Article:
INDEPENDENT NEWS

Cablegate: Evangelical Church Leaders Seek More Recognition

Published: Tue 11 Jul 2006 02:09 PM
VZCZCXYZ0026
RR RUEHWEB
DE RUEHMU #1520/01 1921409
ZNR UUUUU ZZH
R 111409Z JUL 06
FM AMEMBASSY MANAGUA
TO RUEHC/SECSTATE WASHDC 6945
INFO RUEHZA/WHA CENTRAL AMERICAN COLLECTIVE
UNCLAS MANAGUA 001520
SIPDIS
SENSITIVE
SIPDIS
DEPT FOR WHA/CEN, DRL JFARRAR AND NTONGOUR
E.O. 12958: N/A
TAGS: PHUM PREL NU KCRM KDEM KWMN
SUBJECT: EVANGELICAL CHURCH LEADERS SEEK MORE RECOGNITION
BY NICARAGUA'S POWER BASES
REF: MANAGUA 1333
1. (U) On June 23, foreign affairs officer and FSN met with
Reverend Roberto Rojas, Vice President of the National
Council of Evangelical Pastors and Reverend Mauricio Fonseca,
of the Nicaraguan Evangelical Alliance (AENIC), to discuss
human rights and democracy issues of interest to Nicaragua's
Evangelical Protestant churches. Alleging unequal treatment
in relation to Catholic clergy, these Evangelical church
leaders seek more access to Nicaragua's President and claim
that their followers are a powerful demographic and political
force in contemporary Nicaraguan society. Pastor Fonseca
claimed that his organization encompasses the great majority
of evangelical churches in the country. AENIC, which was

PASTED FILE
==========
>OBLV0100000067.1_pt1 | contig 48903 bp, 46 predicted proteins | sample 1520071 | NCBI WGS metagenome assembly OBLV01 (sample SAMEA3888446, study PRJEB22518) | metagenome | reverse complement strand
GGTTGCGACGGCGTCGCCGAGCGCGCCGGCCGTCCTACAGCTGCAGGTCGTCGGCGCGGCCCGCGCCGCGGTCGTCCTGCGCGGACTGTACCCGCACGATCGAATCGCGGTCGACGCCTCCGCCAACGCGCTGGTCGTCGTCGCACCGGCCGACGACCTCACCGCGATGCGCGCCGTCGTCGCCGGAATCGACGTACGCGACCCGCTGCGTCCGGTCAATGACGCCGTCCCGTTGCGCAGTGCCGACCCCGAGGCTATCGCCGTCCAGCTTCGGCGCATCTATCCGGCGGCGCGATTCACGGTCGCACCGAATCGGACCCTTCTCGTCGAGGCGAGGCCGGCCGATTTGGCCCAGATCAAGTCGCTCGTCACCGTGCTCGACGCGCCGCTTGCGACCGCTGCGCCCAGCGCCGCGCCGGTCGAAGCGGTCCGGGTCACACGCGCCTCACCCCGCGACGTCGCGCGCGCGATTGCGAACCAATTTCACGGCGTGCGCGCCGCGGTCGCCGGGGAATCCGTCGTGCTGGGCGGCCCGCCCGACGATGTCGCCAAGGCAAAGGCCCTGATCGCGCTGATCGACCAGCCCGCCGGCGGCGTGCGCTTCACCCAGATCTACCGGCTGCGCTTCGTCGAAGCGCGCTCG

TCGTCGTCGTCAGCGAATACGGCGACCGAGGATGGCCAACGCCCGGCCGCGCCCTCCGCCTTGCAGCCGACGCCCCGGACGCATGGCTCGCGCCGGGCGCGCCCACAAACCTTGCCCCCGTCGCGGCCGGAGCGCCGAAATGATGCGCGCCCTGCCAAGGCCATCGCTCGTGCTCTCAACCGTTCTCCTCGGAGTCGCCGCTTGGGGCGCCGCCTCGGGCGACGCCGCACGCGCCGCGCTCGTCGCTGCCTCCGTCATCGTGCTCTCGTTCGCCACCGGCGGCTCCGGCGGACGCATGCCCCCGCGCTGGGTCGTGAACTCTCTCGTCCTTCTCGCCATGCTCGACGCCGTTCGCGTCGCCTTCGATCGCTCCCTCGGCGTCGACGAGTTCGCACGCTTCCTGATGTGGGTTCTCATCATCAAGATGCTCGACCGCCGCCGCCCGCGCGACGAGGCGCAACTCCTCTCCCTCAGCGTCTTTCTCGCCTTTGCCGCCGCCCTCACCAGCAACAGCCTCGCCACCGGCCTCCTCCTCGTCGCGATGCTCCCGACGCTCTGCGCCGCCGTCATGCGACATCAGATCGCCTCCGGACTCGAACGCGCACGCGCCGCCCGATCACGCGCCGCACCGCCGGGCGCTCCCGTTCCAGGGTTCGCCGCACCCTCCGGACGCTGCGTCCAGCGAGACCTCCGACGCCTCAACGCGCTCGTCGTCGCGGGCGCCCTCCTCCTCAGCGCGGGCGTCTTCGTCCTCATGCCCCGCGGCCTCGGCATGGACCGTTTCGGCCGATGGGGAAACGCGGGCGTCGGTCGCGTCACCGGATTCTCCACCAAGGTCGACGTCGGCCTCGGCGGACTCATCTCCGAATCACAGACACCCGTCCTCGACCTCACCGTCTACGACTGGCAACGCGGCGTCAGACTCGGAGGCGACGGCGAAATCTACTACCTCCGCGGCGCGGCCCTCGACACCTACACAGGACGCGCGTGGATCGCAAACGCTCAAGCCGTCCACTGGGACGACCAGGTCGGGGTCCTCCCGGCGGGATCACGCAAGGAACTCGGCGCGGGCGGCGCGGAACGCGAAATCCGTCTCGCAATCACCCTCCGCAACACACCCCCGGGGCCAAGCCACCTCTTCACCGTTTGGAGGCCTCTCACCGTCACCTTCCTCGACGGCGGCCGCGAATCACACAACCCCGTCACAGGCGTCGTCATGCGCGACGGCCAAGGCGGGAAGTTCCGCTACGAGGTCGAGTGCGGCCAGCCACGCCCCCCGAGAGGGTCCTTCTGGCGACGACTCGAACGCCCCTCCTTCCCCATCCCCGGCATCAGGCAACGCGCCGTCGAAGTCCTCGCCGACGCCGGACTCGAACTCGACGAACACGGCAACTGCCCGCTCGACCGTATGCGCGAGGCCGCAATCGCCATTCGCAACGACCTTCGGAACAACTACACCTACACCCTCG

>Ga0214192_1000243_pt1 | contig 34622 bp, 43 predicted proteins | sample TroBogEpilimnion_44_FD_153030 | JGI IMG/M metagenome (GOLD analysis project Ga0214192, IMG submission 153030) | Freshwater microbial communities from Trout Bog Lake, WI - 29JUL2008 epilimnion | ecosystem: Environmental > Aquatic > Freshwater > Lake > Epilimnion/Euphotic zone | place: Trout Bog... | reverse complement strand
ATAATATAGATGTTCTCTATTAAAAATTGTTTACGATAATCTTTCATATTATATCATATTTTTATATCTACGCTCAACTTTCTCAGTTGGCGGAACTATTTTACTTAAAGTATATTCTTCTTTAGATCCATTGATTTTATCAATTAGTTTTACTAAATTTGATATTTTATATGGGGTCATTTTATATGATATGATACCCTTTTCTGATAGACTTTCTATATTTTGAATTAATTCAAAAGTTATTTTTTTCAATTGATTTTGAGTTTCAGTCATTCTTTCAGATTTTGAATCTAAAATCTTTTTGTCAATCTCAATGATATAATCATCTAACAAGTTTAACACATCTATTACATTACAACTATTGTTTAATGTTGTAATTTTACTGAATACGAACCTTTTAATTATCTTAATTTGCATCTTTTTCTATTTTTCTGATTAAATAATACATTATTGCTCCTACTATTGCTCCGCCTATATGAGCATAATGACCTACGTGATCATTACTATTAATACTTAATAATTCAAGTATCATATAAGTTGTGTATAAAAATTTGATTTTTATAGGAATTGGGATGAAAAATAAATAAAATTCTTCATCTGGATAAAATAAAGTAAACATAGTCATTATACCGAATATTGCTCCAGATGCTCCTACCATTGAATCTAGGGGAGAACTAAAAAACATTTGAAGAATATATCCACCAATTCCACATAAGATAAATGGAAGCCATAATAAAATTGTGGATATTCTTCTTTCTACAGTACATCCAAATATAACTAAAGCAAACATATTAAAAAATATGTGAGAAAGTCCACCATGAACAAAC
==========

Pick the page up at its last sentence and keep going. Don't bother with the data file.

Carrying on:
founded in 1990, is affiliated with the World Evangelical
Alliance, headquartered in the United States and represents
Nicaragua's Evangelical population. Both Fonseca and Rojas
indicated that they have close contacts with U.S. Evangelical
church leaders.
ALLEGED DISCRIMINATION BY CATHOLICS AND PUBLIC OFFICIALS
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2. (SBU) Fonseca and Rojas opined that while the
constitution of Nicaragua proclaims freedom of religion, in
practice Evangelical churches "suffer discrimination" because
the Roman Catholic Church continues to occupy an "important
place" in society. Fonseca stated that the "traditional"
Roman Catholicism views Evangelicals as "neophytes" and
treats them as second-class citizens. The reverends alleged
that while Evangelical clergy are subject to luggage and
document inspections upon returning from abroad, Catholic
clergy are never detained. They also claimed that many
public officials will not accept Evangelical church baptismal
certificates as sufficient identification documentation,
although Catholic baptismal certificates are regularly
accepted for these purposes. Both averred that the Catholic
Church, in recognizing that it has lost many adherents to
Evangelical churches, is now attempting to recover these
losses and discriminating against Evangelicals. They further
claimed that Catholic schools will not accept students who
are Evangelical Protestants (NOTE: Reliable sources within
Nicaragua dispute the accuracy of these assertions. END
NOTE.)
CONTESTING OFFICIAL FIGURES REGARDING THEIR NUMBERS
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3. (SBU) Fonseca and Rojas explained that their churches
arose directly out of the missionary efforts of many U.S.
Evangelical pastors over eighty years, resulting in a large
Evangelical presence among Nicaragua's population today.